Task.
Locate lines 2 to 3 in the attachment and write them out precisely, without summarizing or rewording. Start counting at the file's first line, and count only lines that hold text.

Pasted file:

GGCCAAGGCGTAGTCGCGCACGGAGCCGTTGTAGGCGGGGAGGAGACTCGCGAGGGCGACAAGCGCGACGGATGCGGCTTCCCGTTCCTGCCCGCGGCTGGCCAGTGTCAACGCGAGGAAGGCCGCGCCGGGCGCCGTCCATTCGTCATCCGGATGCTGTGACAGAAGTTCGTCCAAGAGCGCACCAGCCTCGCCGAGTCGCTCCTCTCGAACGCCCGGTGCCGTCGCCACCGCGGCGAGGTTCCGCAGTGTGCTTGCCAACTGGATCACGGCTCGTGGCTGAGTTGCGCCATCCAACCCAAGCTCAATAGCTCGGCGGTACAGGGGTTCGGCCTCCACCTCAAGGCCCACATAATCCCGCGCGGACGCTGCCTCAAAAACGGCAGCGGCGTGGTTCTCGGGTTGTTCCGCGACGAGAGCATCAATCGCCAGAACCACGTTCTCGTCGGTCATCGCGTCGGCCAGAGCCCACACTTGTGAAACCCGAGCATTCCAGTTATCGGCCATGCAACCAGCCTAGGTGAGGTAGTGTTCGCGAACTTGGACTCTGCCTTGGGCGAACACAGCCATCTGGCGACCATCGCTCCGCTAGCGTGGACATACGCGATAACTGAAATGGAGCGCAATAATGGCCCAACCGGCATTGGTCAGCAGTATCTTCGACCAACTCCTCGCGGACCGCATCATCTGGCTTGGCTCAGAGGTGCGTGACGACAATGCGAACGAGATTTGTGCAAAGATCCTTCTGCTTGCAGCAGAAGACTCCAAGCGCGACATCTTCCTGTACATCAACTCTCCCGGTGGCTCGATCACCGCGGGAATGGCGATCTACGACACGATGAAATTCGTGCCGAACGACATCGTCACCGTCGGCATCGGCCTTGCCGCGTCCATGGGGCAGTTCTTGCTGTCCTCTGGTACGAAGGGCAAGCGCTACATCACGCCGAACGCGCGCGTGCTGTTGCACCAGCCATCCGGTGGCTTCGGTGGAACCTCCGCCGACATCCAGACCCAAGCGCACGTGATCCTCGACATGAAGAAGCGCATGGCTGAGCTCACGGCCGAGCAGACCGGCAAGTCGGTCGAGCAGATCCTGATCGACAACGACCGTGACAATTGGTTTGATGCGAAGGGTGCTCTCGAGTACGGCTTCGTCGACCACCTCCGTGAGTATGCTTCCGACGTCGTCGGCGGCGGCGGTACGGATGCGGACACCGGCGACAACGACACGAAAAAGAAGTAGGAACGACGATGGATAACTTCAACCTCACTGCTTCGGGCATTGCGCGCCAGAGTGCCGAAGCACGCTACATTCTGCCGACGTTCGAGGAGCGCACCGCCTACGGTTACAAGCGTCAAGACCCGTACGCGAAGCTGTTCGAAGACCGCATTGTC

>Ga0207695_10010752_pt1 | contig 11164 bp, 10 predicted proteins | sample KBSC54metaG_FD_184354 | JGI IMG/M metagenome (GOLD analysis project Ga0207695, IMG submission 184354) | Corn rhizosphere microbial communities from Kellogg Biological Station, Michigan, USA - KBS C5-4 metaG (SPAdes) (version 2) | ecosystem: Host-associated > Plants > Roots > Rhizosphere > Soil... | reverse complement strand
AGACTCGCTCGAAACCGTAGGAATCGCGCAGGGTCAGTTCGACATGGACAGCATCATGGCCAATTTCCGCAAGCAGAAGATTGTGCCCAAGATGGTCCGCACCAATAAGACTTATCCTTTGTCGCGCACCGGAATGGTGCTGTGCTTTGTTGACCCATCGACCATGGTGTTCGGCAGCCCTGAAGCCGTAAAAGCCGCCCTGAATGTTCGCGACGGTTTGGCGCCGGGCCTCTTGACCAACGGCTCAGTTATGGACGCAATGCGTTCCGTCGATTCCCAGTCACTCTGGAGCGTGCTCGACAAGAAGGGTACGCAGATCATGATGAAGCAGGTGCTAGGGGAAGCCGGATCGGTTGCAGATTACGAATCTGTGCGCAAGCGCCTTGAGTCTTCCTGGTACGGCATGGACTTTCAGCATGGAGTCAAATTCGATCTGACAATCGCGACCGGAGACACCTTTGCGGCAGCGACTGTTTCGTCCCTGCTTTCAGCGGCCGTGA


>Ga0207695_10010752_pt1 | contig 11164 bp, 10 predicted proteins | sample KBSC54metaG_FD_184354 | JGI IMG/M metagenome (GOLD analysis project Ga0207695, IMG submission 184354) | Corn rhizosphere microbial communities from Kellogg Biological Station, Michigan, USA - KBS C5-4 metaG (SPAdes) (version 2) | ecosystem: Host-associated > Plants > Roots > Rhizosphere > Soil... | reverse complement strand
AGACTCGCTCGAAACCGTAGGAATCGCGCAGGGTCAGTTCGACATGGACAGCATCATGGCCAATTTCCGCAAGCAGAAGATTGTGCCCAAGATGGTCCGCACCAATAAGACTTATCCTTTGTCGCGCACCGGAATGGTGCTGTGCTTTGTTGACCCATCGACCATGGTGTTCGGCAGCCCTGAAGCCGTAAAAGCCGCCCTGAATGTTCGCGACGGTTTGGCGCCGGGCCTCTTGACCAACGGCTCAGTTATGGACGCAATGCGTTCCGTCGATTCCCAGTCACTCTGGAGCGTGCTCGACAAGAAGGGTACGCAGATCATGATGAAGCAGGTGCTAGGGGAAGCCGGATCGGTTGCAGATTACGAATCTGTGCGCAAGCGCCTTGAGTCTTCCTGGTACGGCATGGACTTTCAGCATGGAGTCAAATTCGATCTGACAATCGCGACCGGAGACACCTTTGCGGCAGCGACTGTTTCGTCCCTGCTTTCAGCGGCCGTGA